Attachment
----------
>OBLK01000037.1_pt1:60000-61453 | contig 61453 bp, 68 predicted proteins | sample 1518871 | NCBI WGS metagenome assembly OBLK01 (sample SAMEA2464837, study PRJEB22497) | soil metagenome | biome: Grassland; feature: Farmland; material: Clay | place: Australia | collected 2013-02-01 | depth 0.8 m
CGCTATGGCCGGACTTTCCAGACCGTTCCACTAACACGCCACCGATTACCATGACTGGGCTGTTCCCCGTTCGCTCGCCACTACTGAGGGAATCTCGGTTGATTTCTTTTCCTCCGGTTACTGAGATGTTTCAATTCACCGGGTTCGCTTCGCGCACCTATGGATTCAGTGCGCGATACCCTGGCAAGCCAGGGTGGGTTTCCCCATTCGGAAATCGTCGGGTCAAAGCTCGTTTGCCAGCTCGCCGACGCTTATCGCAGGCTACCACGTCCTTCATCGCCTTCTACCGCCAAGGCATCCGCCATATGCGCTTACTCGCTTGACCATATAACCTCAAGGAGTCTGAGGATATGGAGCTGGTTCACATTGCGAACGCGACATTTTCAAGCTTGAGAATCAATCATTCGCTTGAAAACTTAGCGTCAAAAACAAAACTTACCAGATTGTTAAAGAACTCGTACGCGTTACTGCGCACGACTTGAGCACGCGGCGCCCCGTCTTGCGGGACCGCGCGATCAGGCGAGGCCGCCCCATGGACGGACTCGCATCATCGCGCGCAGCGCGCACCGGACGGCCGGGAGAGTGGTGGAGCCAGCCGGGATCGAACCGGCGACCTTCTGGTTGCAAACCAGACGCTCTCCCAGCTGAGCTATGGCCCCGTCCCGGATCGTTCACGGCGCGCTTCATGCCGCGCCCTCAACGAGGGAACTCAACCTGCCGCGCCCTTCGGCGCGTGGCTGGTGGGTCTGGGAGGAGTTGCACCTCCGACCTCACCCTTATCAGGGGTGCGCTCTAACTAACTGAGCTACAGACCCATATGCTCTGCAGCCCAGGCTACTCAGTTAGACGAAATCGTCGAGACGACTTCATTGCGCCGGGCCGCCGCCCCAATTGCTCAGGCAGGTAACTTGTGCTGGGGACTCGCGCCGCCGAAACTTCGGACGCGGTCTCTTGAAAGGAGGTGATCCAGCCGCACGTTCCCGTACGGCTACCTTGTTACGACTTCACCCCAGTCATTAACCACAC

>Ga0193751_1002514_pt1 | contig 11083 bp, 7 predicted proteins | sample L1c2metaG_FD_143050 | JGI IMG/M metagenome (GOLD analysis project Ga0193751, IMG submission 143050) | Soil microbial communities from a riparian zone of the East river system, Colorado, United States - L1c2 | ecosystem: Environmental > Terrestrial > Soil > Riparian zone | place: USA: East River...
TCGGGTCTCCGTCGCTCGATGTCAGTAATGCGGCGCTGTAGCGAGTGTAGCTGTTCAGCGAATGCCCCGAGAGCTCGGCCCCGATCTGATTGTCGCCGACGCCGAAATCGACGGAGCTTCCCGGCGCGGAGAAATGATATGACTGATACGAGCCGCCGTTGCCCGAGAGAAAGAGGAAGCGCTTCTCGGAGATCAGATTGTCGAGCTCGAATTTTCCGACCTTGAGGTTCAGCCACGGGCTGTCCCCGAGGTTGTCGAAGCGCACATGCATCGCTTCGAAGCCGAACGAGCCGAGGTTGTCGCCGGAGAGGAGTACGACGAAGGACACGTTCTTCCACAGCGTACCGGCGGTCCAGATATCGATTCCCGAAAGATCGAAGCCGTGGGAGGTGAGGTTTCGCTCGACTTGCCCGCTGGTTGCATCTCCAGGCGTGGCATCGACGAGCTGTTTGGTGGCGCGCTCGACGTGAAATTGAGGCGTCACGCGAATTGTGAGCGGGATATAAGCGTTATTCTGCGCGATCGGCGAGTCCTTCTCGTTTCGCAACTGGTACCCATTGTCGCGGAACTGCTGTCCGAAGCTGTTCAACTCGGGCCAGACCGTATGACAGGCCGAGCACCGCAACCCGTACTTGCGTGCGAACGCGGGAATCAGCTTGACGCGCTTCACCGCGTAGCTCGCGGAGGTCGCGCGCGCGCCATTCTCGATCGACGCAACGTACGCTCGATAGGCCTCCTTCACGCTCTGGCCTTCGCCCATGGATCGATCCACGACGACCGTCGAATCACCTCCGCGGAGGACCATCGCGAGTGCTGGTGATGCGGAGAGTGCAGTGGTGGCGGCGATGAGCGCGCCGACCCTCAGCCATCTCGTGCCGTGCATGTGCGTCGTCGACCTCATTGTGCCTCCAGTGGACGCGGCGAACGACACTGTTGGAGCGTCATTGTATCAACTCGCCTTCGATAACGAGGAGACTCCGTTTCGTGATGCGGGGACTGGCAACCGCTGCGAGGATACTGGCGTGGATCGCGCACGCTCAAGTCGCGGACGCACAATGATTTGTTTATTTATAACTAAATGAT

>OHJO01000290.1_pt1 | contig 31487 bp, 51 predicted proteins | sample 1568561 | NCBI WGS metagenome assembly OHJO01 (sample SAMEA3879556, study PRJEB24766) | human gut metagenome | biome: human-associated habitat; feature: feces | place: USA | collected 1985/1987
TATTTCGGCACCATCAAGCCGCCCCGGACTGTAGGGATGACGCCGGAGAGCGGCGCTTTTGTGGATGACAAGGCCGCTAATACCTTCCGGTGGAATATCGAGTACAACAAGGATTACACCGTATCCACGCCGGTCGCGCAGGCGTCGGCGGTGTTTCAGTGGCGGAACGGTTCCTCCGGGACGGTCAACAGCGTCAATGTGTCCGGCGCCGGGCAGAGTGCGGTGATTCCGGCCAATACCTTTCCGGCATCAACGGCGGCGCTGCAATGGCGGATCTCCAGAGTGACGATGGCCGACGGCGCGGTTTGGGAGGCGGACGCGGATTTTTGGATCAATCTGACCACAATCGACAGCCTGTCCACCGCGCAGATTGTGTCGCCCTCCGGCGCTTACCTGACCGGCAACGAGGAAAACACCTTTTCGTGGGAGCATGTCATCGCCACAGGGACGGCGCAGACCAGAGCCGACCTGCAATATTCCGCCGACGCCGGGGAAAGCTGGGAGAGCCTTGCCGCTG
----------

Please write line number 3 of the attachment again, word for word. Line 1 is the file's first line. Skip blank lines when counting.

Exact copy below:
>Ga0193751_1002514_pt1 | contig 11083 bp, 7 predicted proteins | sample L1c2metaG_FD_143050 | JGI IMG/M metagenome (GOLD analysis project Ga0193751, IMG submission 143050) | Soil microbial communities from a riparian zone of the East river system, Colorado, United States - L1c2 | ecosystem: Environmental > Terrestrial > Soil > Riparian zone | place: USA: East River...